On chocolates, open-mindedness, and true empowerment

I love dark chocolates. Cacao, apparently, also boosts your metabolism. So, I eat it every morning, as a spoonful of cacao powder in my yogurt, and as two pieces of 88% dark chocolate squares.

I got the 88% chocolate squares from someone that thought they tasted awful. She’d also bought it for the health benefits of cacao, and thought higher the concentration the better…”but I didn’t know it could taste this bad, bitter…and awful!” She gave me, I think, 8 boxes that she bought at once on sales. She now eats 70%.

I have a theory that any value judgement is based on preconceived notions: that if you can free yourself from biases, you can enjoy just about everything. Some smells can make you vomit – but even that can be interesting (how can a smell cause such a strong reaction?). I think I can enjoy the 88% chocolates that some people may find uneatable, because I became free from the association between cacao and sweetness, when I first encountered mole sauce. Having experienced cacao in a wider spectrum from milk chocolate to mole sauce, allows me to really enjoy the 88% chocolate squares. I do prefer the darker chocolates, but I also do honestly enjoy milk chocolates (“white chocolates” are not chocolates – although I still find them interesting and highly enjoyable).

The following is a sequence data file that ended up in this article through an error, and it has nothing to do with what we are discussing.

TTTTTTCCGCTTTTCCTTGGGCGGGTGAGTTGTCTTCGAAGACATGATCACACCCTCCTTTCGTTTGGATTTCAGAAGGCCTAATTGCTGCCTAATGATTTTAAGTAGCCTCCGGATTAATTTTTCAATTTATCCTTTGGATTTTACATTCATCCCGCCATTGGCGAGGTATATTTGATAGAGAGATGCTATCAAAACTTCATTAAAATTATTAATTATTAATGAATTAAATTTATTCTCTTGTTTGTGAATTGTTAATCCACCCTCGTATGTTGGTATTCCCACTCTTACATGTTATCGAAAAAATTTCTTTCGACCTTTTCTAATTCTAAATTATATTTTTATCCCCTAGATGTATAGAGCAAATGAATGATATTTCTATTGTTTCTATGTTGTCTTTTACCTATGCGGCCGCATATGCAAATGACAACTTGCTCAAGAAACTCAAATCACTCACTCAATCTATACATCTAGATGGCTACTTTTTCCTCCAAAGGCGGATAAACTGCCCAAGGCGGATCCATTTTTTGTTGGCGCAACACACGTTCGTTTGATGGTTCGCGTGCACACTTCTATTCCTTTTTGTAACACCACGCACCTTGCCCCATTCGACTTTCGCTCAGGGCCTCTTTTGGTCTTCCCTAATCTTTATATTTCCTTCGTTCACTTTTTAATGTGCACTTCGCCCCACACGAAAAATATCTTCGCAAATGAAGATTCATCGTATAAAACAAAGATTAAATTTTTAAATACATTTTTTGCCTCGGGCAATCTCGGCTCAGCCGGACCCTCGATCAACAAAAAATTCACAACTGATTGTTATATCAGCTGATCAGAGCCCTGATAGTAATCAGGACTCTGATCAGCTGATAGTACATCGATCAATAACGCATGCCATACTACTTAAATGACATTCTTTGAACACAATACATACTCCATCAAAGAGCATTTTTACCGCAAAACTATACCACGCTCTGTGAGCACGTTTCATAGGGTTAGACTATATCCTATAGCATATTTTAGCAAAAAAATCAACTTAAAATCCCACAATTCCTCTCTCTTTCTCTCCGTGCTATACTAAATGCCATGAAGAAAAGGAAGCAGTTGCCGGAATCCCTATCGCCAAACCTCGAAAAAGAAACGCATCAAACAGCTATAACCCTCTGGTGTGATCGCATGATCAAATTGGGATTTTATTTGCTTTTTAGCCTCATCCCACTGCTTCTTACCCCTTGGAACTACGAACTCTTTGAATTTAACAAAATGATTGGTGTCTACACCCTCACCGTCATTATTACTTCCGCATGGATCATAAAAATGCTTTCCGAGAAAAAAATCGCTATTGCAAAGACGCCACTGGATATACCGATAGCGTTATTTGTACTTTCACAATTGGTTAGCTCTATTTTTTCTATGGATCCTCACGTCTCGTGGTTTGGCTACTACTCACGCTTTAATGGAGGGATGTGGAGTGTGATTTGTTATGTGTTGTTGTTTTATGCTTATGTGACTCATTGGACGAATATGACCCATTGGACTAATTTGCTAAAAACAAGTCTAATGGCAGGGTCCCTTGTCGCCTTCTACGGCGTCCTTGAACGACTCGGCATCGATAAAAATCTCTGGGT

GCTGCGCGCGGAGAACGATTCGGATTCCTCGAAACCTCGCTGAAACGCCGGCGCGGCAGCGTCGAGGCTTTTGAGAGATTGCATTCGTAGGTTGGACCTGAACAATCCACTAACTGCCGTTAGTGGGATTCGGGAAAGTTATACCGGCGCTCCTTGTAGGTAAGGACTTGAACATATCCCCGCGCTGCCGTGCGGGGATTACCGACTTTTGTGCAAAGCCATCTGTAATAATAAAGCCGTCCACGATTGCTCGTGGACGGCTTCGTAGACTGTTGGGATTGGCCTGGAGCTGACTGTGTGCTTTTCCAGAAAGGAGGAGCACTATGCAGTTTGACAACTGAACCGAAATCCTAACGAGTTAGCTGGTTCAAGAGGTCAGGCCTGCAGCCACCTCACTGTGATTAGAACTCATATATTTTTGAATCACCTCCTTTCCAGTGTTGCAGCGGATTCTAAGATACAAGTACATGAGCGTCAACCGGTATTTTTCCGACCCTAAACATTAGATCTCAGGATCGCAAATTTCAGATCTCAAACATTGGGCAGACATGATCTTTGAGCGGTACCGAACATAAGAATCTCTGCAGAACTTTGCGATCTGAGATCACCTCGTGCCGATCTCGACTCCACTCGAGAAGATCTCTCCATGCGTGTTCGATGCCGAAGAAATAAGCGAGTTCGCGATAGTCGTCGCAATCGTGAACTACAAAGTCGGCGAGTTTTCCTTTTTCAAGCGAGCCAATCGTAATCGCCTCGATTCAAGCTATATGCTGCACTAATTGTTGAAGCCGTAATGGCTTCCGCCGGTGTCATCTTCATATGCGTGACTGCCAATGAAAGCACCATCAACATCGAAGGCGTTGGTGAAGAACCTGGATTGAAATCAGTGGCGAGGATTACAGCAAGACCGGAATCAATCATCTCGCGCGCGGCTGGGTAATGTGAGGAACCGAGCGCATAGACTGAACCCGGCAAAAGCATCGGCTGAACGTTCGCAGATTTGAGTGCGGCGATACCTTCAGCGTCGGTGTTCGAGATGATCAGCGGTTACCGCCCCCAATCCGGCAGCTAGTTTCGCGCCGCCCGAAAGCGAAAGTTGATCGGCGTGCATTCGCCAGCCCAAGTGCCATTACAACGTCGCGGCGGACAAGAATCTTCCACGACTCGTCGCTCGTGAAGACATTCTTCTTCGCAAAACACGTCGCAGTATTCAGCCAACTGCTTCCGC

Superficial knowledge can make you feel confident in your biases, but broad and deep understanding of something can free you from preconceived notions and emotional attachments to common sense, being in the majority, etc.

I have to admit to many such emotional attachments and false confidence. For example, it is difficult for me to talk about WWII without being emotional. I have a strong urge to defend my home country, especially after learning about marginalized historical facts like the War Guilt Information Program: American government’s censorship and active manipulations on post-war public information to vilify Japan. I learned two weeks ago, that even reports on human suffering from the atomic bombs were actively curtailed. It was to the extent that The New Yorker magazine had to publish John Hersey’s Hiroshima – originally intended as a 4-part series – in one magazine, cover-to-cover, out of their fear of government’s pressure to stop the series after the first publication.  http://www.newyorker.com/books/double-take/john-herseys-hiroshima-now-online

Intentional manipulations on perception of facts make me angry, because I am a survivor of domestic abuse where I was isolated and subjected to significant amounts of gaslighting. The fact that I grew up in an incubated babble of classical music, where reliance on instincts and admiration of innate genius result in pervasive anti-intellectualism, did not help me in my situation.

I was at US-Japan Leadership Program two weeks ago as one of my attempts to empower myself. I met so many strong leaders who seemed beyond their personal feelings in their broad and deep understanding of what they are fighting against, and for. I am not there yet, but I do intend to get myself there.